Health officials in New Mexico are warning pet owners to be careful.
The advisory comes after three people were diagnosed with the plague this year.
“Pets that are allowed to roam and hunt can bring infected fleas from dead rodents back into the home, putting you and your children at risk,” Dr. Paul Ettestad, public health veterinarian for the Department of Health, said in a this week. “Keeping your pets at home or on a leash and using an appropriate flea control product is important to protect you and your family.”
The most recent cases of infection were two women, ages 52 and 62 years.
It was confirmed this week that they were infected with the bacterial disease, according to the New Mexico Department of Health.
All three people diagnosed with the disease were hospitalized, but none have died.
Officials from the health department are now investigating the homes of those infected to ensure there isn’t a risk to families or neighbors.
Where the plague exists
While the bubonic plague may seem to be a disease of the past, the bacterial disease remains endemic to rodents and prairie dogs in the southwest region of the United States.
The disease first came to the United States via rat-infested ships, according to the Centers for Disease Control and Prevention (CDC). Today, most occur in the Southwest, California, southern Oregon, and far western Nevada.
Dr. William Schaffner, an infectious disease expert at the Vanderbilt University School of Medicine, explained people who venture outdoors near rodents or prairie dogs may be at increased risk.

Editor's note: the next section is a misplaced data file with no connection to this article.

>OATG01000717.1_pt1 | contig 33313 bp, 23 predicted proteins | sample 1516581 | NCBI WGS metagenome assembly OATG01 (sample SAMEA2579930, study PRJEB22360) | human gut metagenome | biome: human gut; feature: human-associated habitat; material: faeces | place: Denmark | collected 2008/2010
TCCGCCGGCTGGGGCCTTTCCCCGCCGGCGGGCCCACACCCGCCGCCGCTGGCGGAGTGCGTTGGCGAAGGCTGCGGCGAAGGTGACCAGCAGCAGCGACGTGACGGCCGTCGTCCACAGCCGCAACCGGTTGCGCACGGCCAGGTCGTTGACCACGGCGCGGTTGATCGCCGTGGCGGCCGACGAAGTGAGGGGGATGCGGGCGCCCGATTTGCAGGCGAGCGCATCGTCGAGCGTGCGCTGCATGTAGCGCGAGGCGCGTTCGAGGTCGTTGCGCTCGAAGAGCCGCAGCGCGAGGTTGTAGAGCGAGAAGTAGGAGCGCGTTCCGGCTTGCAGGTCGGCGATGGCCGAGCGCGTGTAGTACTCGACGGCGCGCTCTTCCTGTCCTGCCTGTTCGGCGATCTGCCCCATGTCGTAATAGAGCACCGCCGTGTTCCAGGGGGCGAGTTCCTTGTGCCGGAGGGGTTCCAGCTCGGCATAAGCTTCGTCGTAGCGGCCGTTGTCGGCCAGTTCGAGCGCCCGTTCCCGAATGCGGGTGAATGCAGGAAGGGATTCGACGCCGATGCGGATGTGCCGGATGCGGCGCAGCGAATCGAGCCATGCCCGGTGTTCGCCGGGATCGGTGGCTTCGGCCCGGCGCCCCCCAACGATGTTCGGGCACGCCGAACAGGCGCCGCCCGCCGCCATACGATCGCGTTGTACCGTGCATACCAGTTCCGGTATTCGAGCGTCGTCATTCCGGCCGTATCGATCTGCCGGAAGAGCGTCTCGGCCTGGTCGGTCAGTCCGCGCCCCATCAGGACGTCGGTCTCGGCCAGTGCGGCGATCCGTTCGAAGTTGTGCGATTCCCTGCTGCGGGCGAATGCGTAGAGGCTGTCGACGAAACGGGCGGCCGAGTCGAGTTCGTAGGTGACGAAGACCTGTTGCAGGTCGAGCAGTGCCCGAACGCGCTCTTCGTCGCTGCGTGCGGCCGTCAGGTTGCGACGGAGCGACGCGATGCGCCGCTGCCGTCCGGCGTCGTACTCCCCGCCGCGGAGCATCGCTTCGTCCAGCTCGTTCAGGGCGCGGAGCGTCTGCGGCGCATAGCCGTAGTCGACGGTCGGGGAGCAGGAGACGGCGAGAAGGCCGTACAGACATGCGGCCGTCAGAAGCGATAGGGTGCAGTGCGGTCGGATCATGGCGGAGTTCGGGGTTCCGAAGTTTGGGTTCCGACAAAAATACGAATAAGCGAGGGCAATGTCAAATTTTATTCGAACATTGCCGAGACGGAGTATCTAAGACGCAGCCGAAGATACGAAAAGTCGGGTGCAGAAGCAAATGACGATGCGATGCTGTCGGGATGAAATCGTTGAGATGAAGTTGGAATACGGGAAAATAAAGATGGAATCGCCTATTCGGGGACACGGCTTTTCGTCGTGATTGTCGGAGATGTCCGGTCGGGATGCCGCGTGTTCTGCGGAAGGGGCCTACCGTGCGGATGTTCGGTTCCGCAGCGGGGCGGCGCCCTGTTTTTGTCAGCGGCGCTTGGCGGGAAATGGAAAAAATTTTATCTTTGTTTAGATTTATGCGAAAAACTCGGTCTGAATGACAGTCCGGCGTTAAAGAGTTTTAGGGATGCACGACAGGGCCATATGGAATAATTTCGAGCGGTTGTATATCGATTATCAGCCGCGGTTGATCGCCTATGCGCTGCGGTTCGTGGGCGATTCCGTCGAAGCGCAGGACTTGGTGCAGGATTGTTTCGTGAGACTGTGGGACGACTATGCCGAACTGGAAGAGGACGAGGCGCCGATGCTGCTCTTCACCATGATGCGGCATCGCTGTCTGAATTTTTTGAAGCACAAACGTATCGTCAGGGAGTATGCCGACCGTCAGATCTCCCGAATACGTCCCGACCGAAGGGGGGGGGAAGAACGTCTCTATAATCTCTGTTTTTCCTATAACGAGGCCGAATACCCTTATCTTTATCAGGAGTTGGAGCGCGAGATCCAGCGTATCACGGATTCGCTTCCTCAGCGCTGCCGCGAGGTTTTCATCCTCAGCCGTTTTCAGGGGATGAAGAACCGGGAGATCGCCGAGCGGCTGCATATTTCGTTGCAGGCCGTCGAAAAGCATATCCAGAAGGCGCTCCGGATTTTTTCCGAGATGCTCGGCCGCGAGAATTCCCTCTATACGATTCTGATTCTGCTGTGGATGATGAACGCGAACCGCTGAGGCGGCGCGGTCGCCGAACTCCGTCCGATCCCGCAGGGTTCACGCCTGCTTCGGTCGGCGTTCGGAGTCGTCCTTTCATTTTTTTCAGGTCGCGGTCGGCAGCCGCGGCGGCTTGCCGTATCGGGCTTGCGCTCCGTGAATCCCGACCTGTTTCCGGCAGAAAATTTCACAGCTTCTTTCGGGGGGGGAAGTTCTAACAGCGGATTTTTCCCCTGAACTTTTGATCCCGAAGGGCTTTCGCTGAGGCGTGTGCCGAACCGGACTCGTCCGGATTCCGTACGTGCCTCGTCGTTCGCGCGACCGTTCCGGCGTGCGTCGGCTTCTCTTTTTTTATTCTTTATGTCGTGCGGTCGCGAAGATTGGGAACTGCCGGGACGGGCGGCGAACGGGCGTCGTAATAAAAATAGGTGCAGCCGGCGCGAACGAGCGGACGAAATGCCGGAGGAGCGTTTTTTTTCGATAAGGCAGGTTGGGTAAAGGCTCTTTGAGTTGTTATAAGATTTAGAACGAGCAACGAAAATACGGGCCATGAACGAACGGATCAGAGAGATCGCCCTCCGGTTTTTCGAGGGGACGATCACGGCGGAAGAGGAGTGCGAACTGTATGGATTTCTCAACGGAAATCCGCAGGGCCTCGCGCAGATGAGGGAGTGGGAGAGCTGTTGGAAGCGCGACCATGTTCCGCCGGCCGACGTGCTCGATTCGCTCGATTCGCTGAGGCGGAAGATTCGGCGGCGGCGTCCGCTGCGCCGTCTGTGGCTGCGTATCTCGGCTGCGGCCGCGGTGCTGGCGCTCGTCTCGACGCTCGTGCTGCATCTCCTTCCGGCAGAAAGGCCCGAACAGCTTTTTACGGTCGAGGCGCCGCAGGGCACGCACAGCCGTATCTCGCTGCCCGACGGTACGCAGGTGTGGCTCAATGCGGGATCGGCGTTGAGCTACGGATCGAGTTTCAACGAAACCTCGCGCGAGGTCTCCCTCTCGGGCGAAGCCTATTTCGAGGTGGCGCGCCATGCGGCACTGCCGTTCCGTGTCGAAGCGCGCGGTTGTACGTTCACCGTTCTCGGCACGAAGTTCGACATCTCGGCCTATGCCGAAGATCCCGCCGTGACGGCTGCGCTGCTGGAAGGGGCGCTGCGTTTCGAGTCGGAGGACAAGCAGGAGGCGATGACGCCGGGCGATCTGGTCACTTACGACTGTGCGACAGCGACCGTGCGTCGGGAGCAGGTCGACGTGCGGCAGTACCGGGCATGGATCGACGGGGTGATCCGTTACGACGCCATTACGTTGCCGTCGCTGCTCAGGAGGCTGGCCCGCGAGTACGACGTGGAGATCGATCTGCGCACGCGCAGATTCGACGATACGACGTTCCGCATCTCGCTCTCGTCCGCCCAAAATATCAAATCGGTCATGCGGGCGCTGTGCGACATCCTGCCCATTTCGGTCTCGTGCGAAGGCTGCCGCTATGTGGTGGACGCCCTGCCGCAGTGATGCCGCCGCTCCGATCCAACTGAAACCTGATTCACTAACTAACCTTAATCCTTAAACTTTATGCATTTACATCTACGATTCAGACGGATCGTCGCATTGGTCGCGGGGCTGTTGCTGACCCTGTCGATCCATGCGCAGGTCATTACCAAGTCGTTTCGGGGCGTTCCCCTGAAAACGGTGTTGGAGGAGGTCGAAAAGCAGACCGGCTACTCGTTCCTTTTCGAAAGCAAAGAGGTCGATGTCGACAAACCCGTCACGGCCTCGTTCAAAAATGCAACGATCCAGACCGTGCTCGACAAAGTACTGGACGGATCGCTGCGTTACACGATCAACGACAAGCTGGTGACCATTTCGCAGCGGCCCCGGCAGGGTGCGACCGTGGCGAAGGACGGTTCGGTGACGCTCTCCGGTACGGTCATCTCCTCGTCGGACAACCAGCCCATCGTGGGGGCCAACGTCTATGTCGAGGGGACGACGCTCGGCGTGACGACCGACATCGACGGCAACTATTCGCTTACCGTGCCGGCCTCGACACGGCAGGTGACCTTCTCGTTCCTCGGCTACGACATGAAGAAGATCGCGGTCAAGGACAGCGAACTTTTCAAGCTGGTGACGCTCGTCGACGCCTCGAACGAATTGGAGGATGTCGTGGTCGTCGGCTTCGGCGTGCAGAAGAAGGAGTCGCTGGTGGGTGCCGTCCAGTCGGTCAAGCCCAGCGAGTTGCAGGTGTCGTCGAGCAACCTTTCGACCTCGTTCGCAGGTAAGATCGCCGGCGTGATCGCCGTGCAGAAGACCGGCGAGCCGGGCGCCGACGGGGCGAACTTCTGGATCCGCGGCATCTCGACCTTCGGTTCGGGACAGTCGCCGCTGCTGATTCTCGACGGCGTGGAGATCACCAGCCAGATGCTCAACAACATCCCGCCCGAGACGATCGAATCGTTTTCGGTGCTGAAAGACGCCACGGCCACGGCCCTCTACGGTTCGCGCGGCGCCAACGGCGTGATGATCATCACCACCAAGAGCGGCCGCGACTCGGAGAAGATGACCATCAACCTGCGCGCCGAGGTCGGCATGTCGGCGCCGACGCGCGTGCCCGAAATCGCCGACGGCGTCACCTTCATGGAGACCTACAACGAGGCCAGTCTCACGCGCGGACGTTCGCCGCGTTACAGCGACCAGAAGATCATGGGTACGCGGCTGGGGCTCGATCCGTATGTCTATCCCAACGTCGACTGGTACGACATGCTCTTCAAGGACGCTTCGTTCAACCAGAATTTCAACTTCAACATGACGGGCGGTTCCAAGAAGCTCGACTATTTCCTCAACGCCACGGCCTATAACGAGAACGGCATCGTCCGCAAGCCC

“If you get into their environment ... the fleas sense your warmth and they think you're a prairie dog and bite you,” said Schaffner.
Additionally, pet owners can be at particular risk because their dogs may bring in the infected fleas.
“They can go out and pick up the fleas and bring them home, and as you snuggle with your pet they go from your pet to you,” Schaffner explained.
Symptoms of the plague
If a person is infected with the plague, the classic early symptom is swollen lymph nodes.
“The plague bacteria go to [the] lymph nodes and set up shop,” said Schaffner. “Most people have their infection localized like that, but if the plague bacteria get into the bloodstream it can make you very, very sick.”
Other symptoms include fever, chills, and headache.
In pets the disease can manifest in symptoms such as fever, lethargy, and loss of appetite.
Schaffner pointed out that visitors to the areas where most cases occur should be especially careful since their doctors may not know the early symptoms of plague infection.
“The diagnosis may be delayed, and then the patient is at greater risk,” he said.
Those sickened with the disease can usually be treated with antibiotics to fight the bacterial infection.
The New Mexico Department of Health reported there have been at least eight cases of plague in the state from 2015 to 2016, with one person dying after contracting the infection.
The department advises pet owners to talk to their vets about using flea control products, cleaning up areas near their houses where rodents may live, and immediately getting sick pets checked out by their vets.
Additionally, anyone with an unexplained illness and high fever should see their doctor.